Saturday, Oct. 6 at 3 p.m., Hudson Valley LGBTQ Community Center, 300 Wall St.
Who owns public space? Who gets a voice in the commons?
This panel will examine the challenges and opportunities involved in the creation of a work of art in public. Together we will discuss the ways that the public nature of muralism can expose the social undercurrents of a community, who gets to “own” the visual field and the line between graffiti, street art and muralism.
Moderated by: Jessica Pabón-Colón
Panelists: Ori Alon, Tani Ikeda, Riisa “Boogie” Tochigi, Callie Mackenzie Jayne, Sarah Wilson
Jessica Pabón-Colón is Assistant Professor of Women’s, Gender, and Sexuality Studies at SUNY New Paltz. She published her first book, “Graffiti Grrlz: Performing Feminism in the Hip Hop Diaspora,” with NYU Press in June 2018. Featured in Bitch Magazine’s “Bitchreads: 15 Books Feminists Should Read In June,” Pabón-Colón’s book is a groundbreaking interdisciplinary transnational feminist ethnography that examines how “graffiti grrlz” negotiate their place within a heterosexist male-dominated subculture. She tweets @justjess_phd and blogs at www.jessicapabon.com.
Ori Alon is the Director and Founder of the Empowering Clerks Network (Center for Supportive Bureaucracy), the largest international organization issuing Playful Paperwork documents such as the Joy Permit, Forgiver’s License, Racism Release Form, Refurbished Report Cards, OK Parent Award, Peer Review Certificate of Recognition, Apology Declaration and more. He creates interactive street art such as the Hidden Fortune Wheel and Alternative Memorial Plaques, satirical government entities like the NY Diversity Authority which facilitated the White Men Registry, a comics series with postage stamps and children’s book series The Magic Bagel. Currently Alon is running for Mayor of Beacon NY, offering free ice cream for elders, 17 percent tax deduction for men who express vulnerability, spending zero dollars on the campaign and reducing the voting age to 6, among other promises. Alon vowed to only say positive things about his opponents. www.supportivebureaucracy.org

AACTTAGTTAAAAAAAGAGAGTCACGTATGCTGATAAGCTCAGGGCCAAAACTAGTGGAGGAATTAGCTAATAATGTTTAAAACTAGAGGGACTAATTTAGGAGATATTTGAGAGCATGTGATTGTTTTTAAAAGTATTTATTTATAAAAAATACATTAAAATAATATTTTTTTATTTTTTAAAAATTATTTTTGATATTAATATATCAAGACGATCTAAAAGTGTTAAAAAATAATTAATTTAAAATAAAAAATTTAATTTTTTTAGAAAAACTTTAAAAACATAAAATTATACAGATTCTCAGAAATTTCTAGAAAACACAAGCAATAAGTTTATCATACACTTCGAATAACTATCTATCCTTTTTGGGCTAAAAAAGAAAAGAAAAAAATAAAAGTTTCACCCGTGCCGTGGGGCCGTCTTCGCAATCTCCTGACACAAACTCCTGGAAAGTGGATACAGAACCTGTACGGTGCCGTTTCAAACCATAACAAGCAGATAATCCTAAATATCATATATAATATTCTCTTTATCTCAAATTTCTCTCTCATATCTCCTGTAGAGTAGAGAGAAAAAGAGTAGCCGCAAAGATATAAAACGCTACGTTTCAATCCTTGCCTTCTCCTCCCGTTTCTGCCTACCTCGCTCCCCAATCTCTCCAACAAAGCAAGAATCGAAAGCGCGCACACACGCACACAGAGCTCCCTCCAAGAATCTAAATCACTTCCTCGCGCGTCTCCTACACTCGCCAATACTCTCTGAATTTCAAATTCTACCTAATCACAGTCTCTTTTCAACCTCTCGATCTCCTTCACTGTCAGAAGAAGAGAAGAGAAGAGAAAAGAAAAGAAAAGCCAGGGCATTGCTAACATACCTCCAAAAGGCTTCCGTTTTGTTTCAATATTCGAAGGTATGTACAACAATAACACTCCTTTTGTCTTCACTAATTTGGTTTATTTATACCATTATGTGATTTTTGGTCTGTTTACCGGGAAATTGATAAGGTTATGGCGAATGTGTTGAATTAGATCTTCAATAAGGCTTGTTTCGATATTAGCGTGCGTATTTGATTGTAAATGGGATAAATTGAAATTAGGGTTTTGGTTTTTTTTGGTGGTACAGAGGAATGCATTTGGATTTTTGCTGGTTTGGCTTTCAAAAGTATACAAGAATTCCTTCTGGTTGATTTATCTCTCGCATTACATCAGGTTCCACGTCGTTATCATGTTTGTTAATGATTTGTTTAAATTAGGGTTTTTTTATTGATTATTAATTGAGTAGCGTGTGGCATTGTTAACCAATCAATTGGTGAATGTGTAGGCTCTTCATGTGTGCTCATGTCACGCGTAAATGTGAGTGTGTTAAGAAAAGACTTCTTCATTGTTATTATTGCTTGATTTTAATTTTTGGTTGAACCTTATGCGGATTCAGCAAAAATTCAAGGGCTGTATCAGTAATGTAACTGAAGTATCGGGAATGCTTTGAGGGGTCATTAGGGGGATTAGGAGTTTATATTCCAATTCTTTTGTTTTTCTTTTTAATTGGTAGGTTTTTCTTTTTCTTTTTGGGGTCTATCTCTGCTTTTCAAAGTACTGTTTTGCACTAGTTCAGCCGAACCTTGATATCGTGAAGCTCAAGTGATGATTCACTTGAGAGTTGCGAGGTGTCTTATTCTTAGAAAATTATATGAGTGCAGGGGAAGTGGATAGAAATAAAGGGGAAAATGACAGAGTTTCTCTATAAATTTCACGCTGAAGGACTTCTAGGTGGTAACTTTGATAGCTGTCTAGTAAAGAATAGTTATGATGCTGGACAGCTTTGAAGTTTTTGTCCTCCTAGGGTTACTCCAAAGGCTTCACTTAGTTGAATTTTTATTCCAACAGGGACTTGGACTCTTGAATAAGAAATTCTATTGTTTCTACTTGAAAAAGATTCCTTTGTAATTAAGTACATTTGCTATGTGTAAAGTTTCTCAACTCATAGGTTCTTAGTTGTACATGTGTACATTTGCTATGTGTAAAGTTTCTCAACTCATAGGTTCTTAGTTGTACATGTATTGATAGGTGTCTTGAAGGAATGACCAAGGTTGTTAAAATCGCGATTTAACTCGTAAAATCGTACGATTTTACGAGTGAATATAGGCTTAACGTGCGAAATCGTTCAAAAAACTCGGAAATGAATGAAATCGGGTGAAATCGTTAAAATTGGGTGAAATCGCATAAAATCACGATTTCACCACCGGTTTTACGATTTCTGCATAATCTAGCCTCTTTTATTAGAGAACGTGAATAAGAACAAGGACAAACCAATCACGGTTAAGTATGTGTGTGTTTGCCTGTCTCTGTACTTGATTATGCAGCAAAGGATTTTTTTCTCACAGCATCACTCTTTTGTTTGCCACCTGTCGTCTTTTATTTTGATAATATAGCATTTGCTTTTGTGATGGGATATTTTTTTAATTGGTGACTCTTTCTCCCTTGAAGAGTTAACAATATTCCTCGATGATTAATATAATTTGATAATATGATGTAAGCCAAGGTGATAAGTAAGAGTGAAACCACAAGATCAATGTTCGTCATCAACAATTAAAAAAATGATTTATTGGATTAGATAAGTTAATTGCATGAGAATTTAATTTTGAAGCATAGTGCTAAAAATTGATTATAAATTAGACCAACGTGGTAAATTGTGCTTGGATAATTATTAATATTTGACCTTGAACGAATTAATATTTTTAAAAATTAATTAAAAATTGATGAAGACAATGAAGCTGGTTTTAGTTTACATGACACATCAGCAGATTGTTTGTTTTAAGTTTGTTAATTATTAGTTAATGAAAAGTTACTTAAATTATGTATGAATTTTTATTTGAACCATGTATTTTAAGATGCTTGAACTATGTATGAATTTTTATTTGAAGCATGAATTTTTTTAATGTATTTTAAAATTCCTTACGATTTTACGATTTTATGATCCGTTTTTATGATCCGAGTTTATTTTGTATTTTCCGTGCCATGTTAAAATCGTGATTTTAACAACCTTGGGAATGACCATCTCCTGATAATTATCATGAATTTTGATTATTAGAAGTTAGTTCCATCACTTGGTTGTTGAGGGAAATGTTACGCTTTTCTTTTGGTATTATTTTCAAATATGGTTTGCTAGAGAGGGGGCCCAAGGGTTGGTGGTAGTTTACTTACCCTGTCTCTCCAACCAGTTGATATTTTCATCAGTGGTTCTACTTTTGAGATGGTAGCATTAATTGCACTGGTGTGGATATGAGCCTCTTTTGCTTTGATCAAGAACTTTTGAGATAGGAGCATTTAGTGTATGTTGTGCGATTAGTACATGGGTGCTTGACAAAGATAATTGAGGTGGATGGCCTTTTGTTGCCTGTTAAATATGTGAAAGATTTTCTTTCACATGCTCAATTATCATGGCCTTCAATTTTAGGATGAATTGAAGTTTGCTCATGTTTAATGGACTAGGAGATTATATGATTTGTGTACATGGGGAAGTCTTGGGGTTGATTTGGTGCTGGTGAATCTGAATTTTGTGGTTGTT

Tani Ikeda is an Emmy-winning director who creates narratives, documentaries, music videos, and commercial films. She was recently selected as one of Sundance’s 2018 intensive screenwriting lab’s fellows and was also named one of Film Independent’s 33 Emerging Filmmakers as a Project: Involve Directors Fellow. Ikeda was an Executive Producer and Director on the Blackpills Documentary TV Series “Resist” with Black Lives Matter co-founder Patrisse Cullors about the fight against LA County’s $3.5 billion jail plan. At the age of 21, Ikeda co-founded imMEDIAte Justice, a nonprofit that fosters the talents of young women artists working in virtual reality. She is the current executive director of imMEDIAte Justice and was named one of the “25 Visionaries Who are Changing Your World,” by the Utne Reader. Ikeda tours the country speaking at universities and national conferences about storytelling as a tool for social justice. She holds a B.A. in Film Production from the University of Southern California and currently resides in Los Angeles. (@taniikeda)
Riisa “Boogie” Tochigi
Boogie is a Japanese-American street artist who crafts detailed imaginary creatures, flowing abstractions and fun-loving characters. Her body of work taps into the flow of the streets, the vibrations of dance culture and blends the technical mastery of traditional Japanese prints with urban imagery, materials and locations. boogierez.com
Callie Mackenzie Jayne
Callie Mackenzie Jayne is the Founder & Executive Director of Rise Up Kingston, and Radio Show host at Radio Kingston. Her desire to fight for justice began in eighth grade protesting against unequitable dress code policies. Jayne’s career started off in sales, bouncing from job-to-job, and struggling to make ends meet. Her life, work and educational experiences led her to discover the institutionalized issues that were preventing her and many others — from all walks of life — from achieving a quality standard of living. Her desire for change comes from the belief that all people deserve a basic standard of living, and if we could all come together and hear many differing perspectives, we can use our struggles to achieve collective greatness.
Sarah Wilson currently serves as the Chair of the Poughkeepsie Public Arts Commission in Poughkeepsie, and she is also the Vice President of the Board of Directors at Barrett Art Center. She earned her B.A. and M.A. in Art History from Michigan State University and Brooklyn College, respectively. Wilson works as an attorney with McCabe & Mack, LLP where she handles intellectual property and art-related matters. www.mccm.com
Brought to you in collaboration with and support from Hudson Valley LGBTQ Community Center, Radio Kingston and ReverbNation. Special thanks to Bear Call Mastering. Refreshments provided by Variety Coffee Roasters and More Good.